By John M. Holman, Contributing Writer
The Hampton Town Seal bears two landscapes -- Great Boars Head at Hampton Beach and the Salt Marsh. Each has played a prominent part in the development of the community, but in this day of automation, the significance of the marsh seems easily forgotten.
"In the 'Official Pictorial Magazine' commemorating the Hampton Tercentenary of 1938, the late Reverend Edgar Warren, recounting the town's settlement, said: 'The reason they selected Winnacunnet, or Hampton as it later came to be called, as the site of their settlement, was due to the fact that the great marshes, covered with a luxuriant growth of grass, would furnish an inexhaustible supply of feed for their cattle. The original settlers of Hampton were farmers, although they supplemented their meagre support from the soil by the products of the sea.'
"Seeing the marsh through a poet's eye, John Greenleaf Whittier described it in 'Snowbound' as a place:
Swept scythe on scythe, their swaths along
The low green prairies of the sea.'
"The Hampton marsh, which once included the wetlands in Rye, North Hampton, Hampton Falls and Seabrook, was apparently a vital source to early settlers. The abundant salt hay harvest served as food for horses, cattle and oxen, as well as a material for building and other purposes.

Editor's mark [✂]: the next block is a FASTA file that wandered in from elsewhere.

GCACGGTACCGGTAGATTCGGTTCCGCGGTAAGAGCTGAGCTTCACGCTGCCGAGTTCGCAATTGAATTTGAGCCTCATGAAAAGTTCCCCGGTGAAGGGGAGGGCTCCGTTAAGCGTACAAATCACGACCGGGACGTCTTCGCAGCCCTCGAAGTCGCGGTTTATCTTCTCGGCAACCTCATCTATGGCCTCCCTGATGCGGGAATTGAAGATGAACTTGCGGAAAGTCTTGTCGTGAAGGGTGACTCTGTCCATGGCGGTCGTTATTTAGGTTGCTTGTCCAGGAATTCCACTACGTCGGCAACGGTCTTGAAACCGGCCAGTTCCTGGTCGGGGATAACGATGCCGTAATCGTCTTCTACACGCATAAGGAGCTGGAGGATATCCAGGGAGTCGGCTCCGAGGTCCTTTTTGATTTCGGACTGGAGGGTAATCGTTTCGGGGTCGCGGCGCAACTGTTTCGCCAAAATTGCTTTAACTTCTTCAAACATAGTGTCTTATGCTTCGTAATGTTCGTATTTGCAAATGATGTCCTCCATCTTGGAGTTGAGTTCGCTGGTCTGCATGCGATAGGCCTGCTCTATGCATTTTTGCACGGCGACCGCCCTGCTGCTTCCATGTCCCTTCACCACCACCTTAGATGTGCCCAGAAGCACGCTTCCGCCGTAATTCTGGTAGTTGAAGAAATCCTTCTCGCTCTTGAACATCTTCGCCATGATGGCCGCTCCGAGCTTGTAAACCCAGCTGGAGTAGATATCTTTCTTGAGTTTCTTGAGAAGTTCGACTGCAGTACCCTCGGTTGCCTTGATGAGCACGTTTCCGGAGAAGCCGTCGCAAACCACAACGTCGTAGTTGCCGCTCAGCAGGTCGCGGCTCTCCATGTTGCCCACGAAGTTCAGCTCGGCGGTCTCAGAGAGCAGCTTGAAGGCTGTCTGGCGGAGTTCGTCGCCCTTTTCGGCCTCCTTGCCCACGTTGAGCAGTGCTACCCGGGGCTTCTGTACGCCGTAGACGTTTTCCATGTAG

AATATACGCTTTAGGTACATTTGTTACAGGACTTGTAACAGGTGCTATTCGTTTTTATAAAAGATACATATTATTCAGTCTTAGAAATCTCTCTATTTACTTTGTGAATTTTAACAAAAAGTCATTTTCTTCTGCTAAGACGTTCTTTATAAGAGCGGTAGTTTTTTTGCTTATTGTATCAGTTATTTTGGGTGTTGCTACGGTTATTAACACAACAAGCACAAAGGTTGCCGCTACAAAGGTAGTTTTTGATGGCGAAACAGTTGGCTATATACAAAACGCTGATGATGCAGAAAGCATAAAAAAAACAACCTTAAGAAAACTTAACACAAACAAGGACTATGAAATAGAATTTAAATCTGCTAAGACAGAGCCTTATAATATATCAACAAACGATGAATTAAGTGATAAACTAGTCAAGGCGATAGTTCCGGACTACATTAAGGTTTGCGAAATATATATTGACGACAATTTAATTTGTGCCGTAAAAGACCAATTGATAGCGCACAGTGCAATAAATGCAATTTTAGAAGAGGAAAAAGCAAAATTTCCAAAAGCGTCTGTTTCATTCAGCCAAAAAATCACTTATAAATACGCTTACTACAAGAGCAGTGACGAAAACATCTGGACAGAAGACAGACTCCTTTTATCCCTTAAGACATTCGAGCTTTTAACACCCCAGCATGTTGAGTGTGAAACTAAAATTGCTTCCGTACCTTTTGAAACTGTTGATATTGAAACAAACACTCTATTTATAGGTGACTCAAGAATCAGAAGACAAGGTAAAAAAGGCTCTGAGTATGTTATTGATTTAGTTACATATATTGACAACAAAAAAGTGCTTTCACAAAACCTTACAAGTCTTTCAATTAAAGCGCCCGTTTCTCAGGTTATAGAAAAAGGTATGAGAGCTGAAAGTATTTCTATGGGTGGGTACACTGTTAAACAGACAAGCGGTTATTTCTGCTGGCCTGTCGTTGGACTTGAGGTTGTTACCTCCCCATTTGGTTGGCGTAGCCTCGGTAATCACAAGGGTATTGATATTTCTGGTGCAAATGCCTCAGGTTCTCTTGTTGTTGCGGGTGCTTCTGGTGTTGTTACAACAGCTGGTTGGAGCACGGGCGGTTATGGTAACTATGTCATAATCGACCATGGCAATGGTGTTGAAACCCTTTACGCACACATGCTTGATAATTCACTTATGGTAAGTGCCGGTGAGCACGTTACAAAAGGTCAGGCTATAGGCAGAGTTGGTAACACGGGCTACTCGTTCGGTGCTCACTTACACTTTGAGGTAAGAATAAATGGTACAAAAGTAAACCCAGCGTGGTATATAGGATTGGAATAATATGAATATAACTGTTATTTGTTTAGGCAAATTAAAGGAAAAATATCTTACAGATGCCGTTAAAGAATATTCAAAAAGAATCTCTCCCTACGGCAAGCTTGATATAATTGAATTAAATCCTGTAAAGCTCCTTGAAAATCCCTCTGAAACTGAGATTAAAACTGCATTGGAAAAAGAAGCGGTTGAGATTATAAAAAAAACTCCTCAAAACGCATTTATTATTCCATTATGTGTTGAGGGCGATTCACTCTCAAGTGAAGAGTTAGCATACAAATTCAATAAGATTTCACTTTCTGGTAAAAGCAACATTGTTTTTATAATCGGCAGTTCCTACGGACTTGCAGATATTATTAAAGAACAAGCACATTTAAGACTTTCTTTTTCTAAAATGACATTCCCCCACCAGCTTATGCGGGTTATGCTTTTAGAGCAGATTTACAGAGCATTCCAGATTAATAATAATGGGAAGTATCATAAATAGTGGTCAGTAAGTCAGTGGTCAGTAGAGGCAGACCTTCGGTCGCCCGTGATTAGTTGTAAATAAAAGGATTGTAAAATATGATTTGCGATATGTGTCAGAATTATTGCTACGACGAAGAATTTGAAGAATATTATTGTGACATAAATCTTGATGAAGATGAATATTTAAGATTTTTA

"In later years, as the population increased and horse-drawn vehicles became the primary means of commercial and private transportation, salt hay was in great demand in numerous stables, where it was used as a bedding material for the beast of burden.
"But the number of farms declined, and the horses disappeared, and the marshlands seemed destined for oblivion. Even renewed commercial interest in salt hay did not seem to justify a large harvest.
"Recently, however, conservation groups have stimulated public consideration of the inherent values of all unspoiled lands, including the marshes. In a publication on the 325th Anniversary of Hampton in 1963, RUTH STIMSON of Hampton, wrote: 'The foremost value of salt marshes anywhere, wetlands in land use classification, is their economic worth in:
1. Reduction and prevention of erosion.
2. Stabilization of runoff of excess water from inland.
3. Forage fish habitat in tidal estuaries, and source of nutrients for shell-fish harvest.
4. Home of waterfowl and shorebirds with recreational value, and scientific habitat of flowers and animals.
5. Buffer for storm tides that damage houses and move rock.'
"The marshes have, therefore, found a new revelance in this time. They are important not only for the history they represent, but for the services they perform."
(From Hampton Union edition of March 20, 1966)
and Haying the Marshes in Hampton
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